As professionals, particularly in a service business (I work at a mid-size PR agency in Manhattan), we are taught to treat colleagues, business associates, our bosses and most especially, clients, with the utmost respect. We are expected to use appropriate language, tone and greetings to each other. In general, the Golden Rule is supposed to apply.
But what happens when someone does not apply the rule? Or even worse, when a client begins to drift far away from treating others as he or she would like to be treated, and in that case, there can often be little that you can directly do to fix the problem?
This rant all came about from an interaction I had with recently with a business associate who appeared to be a bit perturbed about something, and rather than discussing the issue with me in a respectful tone, chose to tell me, “Dude, you can’t do that!” I, obviously, did not take well to this. I would never disrespect anyone in the workplace that way, so at the very least, afford me the respect of calling me by my name.
Simply put: Don’t call me “dude.” Ever. Well, at least not in a business setting, and especially if you are a client, and therefore, I technically work for you. I’m sorry, but unless we have known each other for at least 2-3 years and have had out-of-office conversations about things OTHER than your company, I do not appreciate the lack of respect that you, or anyone else I meet in a business setting, shows me when you sink to calling me “dude.”
That’s just plain rude, and frankly, completely inappropriate in a business setting. It implies that I do not know what I’m talking about, or that in some way, you are above me, as I must be some minion with a minor role to play in your quest for total world domination.
Yes, I may only be 24, and maybe I don’t have those 20 years of experience that you have. But in my mind, that does not give you any right to treat me like anything less than a competent employee. Anything less than that is simply unacceptable. I’m not asking for the world here; I’m not asking to be treated like I’m the president of my company, when obviously, I’m not. All I am asking is that I be given the respect that we all deserve in the workplace.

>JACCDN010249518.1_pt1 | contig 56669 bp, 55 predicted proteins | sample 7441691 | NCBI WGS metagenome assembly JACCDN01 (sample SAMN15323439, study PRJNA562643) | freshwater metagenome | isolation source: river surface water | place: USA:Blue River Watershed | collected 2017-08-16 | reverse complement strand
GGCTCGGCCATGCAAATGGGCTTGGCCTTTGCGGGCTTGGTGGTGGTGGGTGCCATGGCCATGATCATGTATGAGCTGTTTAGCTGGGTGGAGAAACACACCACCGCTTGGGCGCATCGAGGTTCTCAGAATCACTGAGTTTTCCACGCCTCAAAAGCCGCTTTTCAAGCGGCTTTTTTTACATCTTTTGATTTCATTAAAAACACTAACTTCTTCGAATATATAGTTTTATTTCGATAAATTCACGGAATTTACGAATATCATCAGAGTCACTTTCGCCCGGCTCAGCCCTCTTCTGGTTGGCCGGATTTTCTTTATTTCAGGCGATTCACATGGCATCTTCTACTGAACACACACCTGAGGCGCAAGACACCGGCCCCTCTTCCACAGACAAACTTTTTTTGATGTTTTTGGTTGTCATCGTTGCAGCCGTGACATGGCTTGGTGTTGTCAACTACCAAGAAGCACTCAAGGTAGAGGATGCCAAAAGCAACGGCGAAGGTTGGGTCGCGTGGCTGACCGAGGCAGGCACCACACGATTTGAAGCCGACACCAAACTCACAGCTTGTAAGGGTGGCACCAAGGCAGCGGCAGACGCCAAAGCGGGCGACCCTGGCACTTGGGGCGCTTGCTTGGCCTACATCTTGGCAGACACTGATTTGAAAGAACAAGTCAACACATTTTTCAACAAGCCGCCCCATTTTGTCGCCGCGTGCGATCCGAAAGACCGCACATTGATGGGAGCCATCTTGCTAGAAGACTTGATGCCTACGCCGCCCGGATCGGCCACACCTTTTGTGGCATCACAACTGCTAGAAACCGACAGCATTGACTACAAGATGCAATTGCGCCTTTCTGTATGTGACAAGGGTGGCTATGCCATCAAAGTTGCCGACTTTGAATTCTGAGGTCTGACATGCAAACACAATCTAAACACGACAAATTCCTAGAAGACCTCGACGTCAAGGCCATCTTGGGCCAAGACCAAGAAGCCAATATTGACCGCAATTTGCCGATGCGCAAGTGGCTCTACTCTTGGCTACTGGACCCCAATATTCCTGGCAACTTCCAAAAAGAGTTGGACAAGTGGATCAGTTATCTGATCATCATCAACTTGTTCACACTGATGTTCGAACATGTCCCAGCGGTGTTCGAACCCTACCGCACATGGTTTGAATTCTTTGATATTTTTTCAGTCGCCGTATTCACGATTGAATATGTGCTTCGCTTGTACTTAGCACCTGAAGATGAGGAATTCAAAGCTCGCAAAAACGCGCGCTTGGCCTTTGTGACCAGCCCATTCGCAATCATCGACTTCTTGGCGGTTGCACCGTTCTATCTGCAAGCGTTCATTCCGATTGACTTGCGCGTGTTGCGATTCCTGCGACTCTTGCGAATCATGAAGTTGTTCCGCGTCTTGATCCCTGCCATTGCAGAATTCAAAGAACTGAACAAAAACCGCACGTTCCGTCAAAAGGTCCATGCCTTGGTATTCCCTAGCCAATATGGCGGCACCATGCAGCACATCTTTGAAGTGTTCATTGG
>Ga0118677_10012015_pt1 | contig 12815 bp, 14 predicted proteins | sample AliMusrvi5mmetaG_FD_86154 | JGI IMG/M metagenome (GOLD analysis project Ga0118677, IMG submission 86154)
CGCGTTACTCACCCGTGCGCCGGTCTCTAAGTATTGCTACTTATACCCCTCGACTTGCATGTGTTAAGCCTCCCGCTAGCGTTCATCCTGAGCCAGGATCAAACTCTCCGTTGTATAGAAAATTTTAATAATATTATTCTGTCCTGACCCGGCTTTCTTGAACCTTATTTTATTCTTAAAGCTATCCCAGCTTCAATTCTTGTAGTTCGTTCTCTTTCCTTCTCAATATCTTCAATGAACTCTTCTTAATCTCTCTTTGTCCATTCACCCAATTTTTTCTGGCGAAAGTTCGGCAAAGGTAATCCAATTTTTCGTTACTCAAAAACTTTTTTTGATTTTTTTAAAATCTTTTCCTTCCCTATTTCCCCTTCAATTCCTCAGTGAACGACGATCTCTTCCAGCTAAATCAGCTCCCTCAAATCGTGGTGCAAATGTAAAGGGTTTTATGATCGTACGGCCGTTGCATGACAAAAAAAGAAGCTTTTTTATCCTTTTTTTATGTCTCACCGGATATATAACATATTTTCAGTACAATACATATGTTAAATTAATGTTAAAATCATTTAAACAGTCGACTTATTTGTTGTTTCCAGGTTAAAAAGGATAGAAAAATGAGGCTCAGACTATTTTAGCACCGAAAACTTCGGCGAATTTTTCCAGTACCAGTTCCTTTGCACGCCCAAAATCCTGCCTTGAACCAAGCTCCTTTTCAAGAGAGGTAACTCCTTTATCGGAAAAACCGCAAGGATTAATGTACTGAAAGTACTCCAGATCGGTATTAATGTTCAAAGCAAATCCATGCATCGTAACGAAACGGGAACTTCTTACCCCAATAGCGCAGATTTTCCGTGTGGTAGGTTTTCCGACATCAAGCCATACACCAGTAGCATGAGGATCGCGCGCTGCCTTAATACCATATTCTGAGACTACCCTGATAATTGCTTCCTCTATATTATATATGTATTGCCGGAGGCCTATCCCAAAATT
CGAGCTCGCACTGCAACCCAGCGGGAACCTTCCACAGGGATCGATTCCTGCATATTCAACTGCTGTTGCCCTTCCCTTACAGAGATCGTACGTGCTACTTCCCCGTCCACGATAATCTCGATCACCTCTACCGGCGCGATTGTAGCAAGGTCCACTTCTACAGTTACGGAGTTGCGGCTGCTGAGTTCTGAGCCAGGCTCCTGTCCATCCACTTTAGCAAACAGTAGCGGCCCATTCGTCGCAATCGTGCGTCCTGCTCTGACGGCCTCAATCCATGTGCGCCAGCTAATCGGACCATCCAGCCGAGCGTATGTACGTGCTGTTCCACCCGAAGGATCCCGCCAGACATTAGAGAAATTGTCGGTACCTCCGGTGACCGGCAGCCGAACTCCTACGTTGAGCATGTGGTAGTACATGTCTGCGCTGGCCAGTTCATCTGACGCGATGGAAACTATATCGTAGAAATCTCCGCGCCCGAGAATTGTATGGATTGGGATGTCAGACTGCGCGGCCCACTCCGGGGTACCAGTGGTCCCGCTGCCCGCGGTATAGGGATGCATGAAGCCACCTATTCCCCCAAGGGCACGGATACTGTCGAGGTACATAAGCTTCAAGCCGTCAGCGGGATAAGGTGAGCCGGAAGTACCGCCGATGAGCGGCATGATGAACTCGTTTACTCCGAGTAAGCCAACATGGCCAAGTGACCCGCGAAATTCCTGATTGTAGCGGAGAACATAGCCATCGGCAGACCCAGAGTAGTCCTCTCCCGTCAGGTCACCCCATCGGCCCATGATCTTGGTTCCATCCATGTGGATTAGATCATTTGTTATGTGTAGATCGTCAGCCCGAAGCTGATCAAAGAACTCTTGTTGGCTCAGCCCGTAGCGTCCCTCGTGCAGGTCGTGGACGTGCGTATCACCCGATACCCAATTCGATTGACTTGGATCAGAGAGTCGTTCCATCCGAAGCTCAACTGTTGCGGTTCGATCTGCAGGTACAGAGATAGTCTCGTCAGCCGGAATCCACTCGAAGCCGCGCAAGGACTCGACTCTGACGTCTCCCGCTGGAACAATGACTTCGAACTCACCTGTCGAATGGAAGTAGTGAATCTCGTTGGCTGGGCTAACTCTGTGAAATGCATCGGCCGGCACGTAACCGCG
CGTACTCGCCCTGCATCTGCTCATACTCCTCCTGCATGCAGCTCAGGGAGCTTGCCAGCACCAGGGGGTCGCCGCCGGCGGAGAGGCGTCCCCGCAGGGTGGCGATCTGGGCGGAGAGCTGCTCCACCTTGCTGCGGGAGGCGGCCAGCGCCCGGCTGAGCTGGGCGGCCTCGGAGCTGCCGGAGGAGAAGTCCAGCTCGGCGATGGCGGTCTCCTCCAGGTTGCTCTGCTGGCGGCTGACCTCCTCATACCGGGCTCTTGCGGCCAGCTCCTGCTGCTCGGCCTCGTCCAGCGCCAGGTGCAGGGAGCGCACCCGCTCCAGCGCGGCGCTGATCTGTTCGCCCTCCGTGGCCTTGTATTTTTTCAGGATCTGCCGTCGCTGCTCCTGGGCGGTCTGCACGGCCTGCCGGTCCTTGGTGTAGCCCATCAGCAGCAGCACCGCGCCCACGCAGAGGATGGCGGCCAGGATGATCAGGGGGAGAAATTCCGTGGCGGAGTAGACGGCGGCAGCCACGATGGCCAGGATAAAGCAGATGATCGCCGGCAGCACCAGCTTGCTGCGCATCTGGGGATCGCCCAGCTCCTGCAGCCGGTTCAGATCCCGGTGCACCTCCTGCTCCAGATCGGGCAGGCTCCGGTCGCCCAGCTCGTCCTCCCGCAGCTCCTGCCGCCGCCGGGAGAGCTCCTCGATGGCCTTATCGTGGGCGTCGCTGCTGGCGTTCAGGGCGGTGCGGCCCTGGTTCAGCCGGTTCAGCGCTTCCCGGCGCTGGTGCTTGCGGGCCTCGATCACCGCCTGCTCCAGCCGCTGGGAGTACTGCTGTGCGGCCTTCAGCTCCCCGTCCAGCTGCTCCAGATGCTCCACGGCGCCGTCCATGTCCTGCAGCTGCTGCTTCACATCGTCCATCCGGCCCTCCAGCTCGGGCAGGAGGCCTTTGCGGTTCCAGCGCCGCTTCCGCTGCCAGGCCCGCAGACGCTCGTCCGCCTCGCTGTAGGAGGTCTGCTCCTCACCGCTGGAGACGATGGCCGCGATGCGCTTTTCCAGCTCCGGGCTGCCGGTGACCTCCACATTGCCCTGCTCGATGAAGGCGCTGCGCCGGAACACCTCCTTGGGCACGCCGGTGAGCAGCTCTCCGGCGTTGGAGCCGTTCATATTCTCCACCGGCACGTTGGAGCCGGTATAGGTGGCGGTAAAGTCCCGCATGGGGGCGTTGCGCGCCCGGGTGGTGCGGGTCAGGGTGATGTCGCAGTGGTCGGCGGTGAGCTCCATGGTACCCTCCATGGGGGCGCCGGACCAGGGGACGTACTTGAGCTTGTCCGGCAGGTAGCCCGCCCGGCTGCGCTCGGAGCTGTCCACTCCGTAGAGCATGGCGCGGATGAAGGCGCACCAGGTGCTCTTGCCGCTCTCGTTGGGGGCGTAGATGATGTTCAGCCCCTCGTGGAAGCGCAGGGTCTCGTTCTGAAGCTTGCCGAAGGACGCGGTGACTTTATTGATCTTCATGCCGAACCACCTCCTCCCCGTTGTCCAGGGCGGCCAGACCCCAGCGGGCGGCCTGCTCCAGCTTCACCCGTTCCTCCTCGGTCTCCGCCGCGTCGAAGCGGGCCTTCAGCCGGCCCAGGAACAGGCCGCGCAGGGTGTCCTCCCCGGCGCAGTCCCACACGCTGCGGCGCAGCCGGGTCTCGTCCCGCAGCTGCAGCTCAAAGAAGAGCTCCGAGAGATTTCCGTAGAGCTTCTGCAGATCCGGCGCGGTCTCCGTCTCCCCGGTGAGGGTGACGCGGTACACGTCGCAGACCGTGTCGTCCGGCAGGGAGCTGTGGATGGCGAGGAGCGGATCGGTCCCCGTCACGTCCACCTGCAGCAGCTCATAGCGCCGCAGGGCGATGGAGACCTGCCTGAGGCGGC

I brought up this problem to my friend, Katie Ottavio (@KOttavio) recently, and she had some great advice for how we can all address this situation in the future:
People don’t get the idea (they should!) that you get respect if you give me respect (common thing we are all taught in grade school).
If you don’t agree with me, that’s fine. I’m mature and can handle a few disagreements. Heck, those even help to cultivate new ideas and innovation in some cases. But in order for that to happen, we need to talk about the situation in a respectful manner, and each side needs to work hard to move forward. Calling me “dude” does nothing to achieve this goal.
I would rather always be moving forward. Let’s all work hard to move forward in every dialogue we have.
Keith Trivitt is an Account Executive at RLM Public Relations in New York City. Fascinated by running and the next big thing in marketing and public relations, he is also one of the founding bloggers at PRBreakfastClub.